Generally, many executives in the general contracting market are concerned that the private sector might begin to shrink. “We are seeing a pullback on private development, including apartments. To offset that, we have found there are a lot more public projects, schools, and water or wastewater projects,” Anderson explains.

Upon the situation, specialty contractors are rampantly doing their best to maintain good connections with clients and general contractors. However, workforce shortages have begun to put pressure on projects. “Relations with general contractors have been stressful due to the workforce shortage in the industry,” the chief explains how this inefficiency has made a chain effect to result in projects running behind, people getting burned out and fingers being pointed. According to Anderson, it takes a lot of effort to sort things out with general contractors and regain foundational trust.

Weifield Group staff install HVAC system in building
Courtesy: Weifield Group

Toward this staff shortage, many subcontractors agree on the lack of recruiting effort as no one makes the time to inform young people of the available opportunities within the industry. More importantly, they also see shortages at the supervisory level. Therefore, career path programs are increasingly developed to train and cultivate foremen into supervisory positions.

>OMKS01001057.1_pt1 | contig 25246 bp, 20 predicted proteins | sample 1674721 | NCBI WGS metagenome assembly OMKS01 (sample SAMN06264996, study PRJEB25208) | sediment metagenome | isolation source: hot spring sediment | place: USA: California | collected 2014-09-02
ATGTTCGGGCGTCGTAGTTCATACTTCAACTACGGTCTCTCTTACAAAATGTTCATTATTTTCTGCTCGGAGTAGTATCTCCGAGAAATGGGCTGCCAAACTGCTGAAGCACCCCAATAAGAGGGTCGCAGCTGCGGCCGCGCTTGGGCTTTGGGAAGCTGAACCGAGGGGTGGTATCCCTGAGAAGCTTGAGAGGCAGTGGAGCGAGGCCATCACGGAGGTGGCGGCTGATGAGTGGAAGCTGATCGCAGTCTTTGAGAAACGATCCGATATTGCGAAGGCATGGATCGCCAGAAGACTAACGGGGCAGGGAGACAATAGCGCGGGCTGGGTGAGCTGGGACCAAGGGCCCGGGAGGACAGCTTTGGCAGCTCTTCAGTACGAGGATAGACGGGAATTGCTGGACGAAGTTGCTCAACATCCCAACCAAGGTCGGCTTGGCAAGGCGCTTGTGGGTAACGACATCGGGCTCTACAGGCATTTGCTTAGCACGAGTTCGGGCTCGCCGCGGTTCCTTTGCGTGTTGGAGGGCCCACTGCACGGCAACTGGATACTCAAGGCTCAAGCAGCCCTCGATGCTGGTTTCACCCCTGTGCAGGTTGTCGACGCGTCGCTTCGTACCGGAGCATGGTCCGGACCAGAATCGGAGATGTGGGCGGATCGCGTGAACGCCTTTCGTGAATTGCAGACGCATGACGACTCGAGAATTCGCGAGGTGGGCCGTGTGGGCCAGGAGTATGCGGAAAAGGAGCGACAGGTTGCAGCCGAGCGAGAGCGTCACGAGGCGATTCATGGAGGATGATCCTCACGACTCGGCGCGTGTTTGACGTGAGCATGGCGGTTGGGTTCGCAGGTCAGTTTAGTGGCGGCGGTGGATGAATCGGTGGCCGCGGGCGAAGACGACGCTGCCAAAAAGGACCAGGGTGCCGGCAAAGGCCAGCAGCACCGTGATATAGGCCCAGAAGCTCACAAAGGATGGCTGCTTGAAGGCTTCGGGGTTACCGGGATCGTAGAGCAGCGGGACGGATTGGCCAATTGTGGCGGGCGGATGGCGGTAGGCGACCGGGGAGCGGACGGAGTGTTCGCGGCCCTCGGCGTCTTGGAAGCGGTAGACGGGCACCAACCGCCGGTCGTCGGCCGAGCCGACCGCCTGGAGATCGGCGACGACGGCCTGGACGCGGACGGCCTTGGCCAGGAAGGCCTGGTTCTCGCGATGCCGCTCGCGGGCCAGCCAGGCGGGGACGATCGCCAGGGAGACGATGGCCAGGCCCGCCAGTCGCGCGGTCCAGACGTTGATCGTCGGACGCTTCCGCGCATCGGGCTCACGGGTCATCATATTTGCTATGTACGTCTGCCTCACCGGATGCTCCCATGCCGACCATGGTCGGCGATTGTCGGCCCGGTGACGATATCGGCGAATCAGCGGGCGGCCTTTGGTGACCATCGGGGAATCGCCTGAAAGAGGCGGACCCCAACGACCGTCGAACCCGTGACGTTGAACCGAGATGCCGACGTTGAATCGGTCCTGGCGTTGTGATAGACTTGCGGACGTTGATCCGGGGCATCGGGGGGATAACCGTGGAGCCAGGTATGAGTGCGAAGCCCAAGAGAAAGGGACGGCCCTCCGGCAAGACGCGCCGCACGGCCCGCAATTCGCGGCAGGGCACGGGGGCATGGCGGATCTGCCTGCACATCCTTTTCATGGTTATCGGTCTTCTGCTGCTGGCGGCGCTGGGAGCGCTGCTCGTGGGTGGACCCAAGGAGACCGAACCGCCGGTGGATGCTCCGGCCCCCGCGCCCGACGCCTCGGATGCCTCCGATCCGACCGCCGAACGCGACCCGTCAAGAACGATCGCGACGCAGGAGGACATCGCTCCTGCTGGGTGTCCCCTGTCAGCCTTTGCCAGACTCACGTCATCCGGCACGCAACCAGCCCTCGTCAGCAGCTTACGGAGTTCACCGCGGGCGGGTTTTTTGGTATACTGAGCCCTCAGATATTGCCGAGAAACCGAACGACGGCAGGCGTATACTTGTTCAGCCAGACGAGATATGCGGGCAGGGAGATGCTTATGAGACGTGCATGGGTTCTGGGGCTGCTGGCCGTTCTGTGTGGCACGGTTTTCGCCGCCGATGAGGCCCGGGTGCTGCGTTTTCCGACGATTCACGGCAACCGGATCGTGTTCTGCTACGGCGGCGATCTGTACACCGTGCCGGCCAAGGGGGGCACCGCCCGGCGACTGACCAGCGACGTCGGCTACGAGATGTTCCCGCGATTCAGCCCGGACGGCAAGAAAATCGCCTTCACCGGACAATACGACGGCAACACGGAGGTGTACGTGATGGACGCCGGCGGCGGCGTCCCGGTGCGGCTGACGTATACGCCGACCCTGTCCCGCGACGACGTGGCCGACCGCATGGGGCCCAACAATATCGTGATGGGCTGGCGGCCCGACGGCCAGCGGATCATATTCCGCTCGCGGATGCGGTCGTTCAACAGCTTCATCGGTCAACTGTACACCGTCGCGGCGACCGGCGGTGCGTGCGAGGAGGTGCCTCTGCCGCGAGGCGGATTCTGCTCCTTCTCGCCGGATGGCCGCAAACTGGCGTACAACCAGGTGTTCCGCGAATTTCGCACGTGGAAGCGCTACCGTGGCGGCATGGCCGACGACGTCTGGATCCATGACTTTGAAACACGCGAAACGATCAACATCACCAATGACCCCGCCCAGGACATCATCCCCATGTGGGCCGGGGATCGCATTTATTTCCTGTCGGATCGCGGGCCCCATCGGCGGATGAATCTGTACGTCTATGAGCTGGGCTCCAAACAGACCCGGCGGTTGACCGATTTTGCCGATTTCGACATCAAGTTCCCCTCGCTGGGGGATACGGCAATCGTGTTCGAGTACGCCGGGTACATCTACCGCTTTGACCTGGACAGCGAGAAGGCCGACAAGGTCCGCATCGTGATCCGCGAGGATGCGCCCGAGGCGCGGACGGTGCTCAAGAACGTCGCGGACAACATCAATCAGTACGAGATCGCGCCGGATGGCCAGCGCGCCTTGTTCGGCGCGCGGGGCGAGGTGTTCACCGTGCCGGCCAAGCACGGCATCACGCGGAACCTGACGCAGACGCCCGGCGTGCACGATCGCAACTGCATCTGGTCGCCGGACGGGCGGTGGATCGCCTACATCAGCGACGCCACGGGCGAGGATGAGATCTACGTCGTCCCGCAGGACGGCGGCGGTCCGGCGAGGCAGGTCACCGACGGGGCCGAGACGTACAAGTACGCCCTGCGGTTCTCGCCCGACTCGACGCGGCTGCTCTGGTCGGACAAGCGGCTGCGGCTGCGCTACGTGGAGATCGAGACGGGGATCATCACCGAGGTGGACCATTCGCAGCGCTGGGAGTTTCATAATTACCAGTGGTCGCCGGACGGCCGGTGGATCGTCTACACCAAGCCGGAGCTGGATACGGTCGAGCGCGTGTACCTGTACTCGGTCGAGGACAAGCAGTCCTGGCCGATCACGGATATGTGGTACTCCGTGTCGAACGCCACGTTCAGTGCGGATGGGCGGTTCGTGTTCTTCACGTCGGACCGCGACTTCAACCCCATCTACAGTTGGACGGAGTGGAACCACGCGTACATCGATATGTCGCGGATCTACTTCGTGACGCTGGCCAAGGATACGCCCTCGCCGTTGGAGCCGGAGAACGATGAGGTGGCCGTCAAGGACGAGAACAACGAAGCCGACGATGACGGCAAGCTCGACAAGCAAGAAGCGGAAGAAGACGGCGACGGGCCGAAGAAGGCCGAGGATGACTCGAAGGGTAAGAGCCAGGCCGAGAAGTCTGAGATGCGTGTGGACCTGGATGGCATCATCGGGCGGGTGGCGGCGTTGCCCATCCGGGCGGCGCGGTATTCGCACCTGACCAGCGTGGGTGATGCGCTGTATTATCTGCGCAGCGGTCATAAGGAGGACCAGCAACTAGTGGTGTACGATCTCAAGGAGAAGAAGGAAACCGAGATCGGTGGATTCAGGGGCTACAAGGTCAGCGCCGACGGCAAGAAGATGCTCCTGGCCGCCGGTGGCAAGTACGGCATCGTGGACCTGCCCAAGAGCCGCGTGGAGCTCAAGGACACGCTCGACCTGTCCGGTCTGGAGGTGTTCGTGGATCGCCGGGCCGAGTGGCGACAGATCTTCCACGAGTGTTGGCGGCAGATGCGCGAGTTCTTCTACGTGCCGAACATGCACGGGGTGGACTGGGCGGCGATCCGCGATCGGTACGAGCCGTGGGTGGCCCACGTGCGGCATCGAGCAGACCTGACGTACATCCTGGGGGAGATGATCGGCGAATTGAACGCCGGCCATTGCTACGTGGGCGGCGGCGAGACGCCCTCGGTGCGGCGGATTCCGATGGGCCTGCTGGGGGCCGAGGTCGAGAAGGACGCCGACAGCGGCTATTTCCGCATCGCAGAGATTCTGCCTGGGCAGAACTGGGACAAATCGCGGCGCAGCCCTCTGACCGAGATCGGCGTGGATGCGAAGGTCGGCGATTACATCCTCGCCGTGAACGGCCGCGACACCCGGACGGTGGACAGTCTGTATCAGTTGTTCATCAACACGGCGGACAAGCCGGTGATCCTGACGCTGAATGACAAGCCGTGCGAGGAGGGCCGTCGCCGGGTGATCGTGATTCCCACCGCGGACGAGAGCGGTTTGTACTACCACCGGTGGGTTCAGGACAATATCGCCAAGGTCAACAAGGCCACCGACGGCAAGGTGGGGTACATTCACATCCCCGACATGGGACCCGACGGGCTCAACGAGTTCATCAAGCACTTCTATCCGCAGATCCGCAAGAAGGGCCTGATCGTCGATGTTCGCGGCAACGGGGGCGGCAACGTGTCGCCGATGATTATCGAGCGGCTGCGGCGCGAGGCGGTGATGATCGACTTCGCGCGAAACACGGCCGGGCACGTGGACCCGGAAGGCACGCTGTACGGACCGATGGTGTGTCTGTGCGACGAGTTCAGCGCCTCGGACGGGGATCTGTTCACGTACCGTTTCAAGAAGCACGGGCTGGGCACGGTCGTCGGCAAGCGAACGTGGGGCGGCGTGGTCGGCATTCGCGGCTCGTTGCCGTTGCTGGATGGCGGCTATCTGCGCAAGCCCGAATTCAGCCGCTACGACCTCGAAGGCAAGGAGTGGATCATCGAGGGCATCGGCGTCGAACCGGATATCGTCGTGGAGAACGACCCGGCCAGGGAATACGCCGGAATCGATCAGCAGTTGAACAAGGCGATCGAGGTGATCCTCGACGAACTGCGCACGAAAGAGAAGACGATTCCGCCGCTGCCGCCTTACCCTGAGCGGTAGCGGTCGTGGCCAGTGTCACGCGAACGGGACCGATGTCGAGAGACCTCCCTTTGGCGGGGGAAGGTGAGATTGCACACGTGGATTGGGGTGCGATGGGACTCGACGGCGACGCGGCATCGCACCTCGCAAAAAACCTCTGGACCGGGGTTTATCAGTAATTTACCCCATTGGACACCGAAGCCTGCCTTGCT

“As a company, we have developed internal programs to help get people up to speed faster than the normal path,” the chief introduces his Weifield Upcoming Leaders Forum (WULF), where management target potential candidate, including in the prefabrication division. “Once we have a group doing things the Weifield Way, we will be able to increase our growth by having more people who can train, teach and mentor.”

Besides, technology adaptions are progressively adding specialty contractors in adding efficiencies to their processes to make up for shortages of builders on the job sites. Yet, to Anderson, it remains a difficult approach. “We are struggling in the construction industry to really take the new technologies and save efficiencies in the field,” he explains transparently how Weifield is using layout software, Building Information Modeling (BIM), onscreen takeoff, etc., – which have been around for years, and his team is working hard to figure out the predictability of projects based on the history they have.

The Bottom Lines

Being born in such a unique time, the company’s leadership team learned the compelling lesson of doing more with less. Particularly, through the little work of philanthropic effort, the firm cultivates in its community, employees, and customers its mission of being a good as well as friendly business with priorities to be set out and committed.